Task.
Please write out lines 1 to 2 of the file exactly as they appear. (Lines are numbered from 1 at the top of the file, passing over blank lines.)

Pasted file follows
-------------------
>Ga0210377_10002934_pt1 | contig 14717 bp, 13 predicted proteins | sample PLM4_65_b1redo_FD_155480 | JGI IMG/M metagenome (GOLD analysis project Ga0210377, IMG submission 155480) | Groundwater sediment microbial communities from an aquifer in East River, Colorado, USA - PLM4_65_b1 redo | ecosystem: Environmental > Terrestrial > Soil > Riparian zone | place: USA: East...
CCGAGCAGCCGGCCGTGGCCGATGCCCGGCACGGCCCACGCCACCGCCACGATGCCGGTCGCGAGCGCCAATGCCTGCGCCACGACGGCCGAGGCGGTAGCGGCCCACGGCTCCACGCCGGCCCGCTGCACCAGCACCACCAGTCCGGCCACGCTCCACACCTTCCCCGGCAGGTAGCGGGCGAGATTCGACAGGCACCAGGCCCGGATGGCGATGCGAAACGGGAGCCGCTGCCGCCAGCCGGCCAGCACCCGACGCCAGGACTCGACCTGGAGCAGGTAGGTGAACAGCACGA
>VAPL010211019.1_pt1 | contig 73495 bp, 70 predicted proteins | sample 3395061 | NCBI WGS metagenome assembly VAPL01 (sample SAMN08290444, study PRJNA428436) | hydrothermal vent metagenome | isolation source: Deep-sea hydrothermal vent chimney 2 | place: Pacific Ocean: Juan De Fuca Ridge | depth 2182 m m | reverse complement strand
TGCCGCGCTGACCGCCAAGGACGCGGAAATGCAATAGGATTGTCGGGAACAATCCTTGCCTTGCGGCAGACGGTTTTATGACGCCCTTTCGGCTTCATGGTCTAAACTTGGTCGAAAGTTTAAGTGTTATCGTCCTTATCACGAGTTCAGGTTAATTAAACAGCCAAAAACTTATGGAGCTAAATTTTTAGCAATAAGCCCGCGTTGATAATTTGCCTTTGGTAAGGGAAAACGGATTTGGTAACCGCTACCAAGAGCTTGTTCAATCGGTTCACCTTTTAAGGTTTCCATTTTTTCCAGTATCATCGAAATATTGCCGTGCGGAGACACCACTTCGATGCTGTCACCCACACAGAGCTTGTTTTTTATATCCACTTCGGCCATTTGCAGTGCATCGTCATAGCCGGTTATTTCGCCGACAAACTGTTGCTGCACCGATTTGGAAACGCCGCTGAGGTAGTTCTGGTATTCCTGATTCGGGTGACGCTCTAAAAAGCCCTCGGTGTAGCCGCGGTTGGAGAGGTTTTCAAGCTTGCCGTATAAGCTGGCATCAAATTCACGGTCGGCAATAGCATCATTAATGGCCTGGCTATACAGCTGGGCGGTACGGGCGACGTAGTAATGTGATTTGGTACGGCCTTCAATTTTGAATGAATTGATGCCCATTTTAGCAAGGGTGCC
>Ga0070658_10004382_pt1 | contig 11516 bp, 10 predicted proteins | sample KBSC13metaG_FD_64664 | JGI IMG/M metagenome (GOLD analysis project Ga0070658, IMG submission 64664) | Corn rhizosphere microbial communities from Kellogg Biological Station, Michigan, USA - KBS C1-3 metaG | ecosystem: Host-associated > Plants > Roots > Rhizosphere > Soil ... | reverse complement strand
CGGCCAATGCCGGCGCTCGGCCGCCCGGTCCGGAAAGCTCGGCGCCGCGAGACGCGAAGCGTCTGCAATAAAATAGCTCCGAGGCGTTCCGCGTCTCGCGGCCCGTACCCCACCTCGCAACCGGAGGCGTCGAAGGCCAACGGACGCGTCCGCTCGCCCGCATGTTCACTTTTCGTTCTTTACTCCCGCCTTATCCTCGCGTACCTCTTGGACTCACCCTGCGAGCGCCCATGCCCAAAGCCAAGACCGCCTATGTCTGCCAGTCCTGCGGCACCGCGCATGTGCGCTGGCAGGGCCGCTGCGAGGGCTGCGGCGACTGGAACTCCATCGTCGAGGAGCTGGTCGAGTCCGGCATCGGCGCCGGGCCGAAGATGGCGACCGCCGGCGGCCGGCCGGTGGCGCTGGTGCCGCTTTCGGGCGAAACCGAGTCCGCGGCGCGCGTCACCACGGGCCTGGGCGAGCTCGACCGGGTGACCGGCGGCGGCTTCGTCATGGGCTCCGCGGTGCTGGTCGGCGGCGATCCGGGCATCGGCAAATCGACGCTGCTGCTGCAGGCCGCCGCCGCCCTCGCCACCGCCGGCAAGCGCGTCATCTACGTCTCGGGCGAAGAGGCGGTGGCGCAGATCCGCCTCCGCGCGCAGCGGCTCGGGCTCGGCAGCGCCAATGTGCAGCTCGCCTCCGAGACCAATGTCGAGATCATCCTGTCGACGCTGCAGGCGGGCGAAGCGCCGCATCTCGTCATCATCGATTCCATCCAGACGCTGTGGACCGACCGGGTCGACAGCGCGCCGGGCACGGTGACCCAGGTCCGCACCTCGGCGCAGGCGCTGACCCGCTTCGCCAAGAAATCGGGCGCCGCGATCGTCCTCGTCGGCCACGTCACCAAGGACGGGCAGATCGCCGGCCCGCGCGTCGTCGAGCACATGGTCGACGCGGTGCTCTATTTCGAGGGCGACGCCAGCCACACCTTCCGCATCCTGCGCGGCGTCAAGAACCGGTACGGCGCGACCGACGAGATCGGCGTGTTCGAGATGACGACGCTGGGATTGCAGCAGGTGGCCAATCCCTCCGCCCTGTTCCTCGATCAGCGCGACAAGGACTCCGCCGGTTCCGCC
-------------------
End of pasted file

>Ga0210377_10002934_pt1 | contig 14717 bp, 13 predicted proteins | sample PLM4_65_b1redo_FD_155480 | JGI IMG/M metagenome (GOLD analysis project Ga0210377, IMG submission 155480) | Groundwater sediment microbial communities from an aquifer in East River, Colorado, USA - PLM4_65_b1 redo | ecosystem: Environmental > Terrestrial > Soil > Riparian zone | place: USA: East...
CCGAGCAGCCGGCCGTGGCCGATGCCCGGCACGGCCCACGCCACCGCCACGATGCCGGTCGCGAGCGCCAATGCCTGCGCCACGACGGCCGAGGCGGTAGCGGCCCACGGCTCCACGCCGGCCCGCTGCACCAGCACCACCAGTCCGGCCACGCTCCACACCTTCCCCGGCAGGTAGCGGGCGAGATTCGACAGGCACCAGGCCCGGATGGCGATGCGAAACGGGAGCCGCTGCCGCCAGCCGGCCAGCACCCGACGCCAGGACTCGACCTGGAGCAGGTAGGTGAACAGCACGA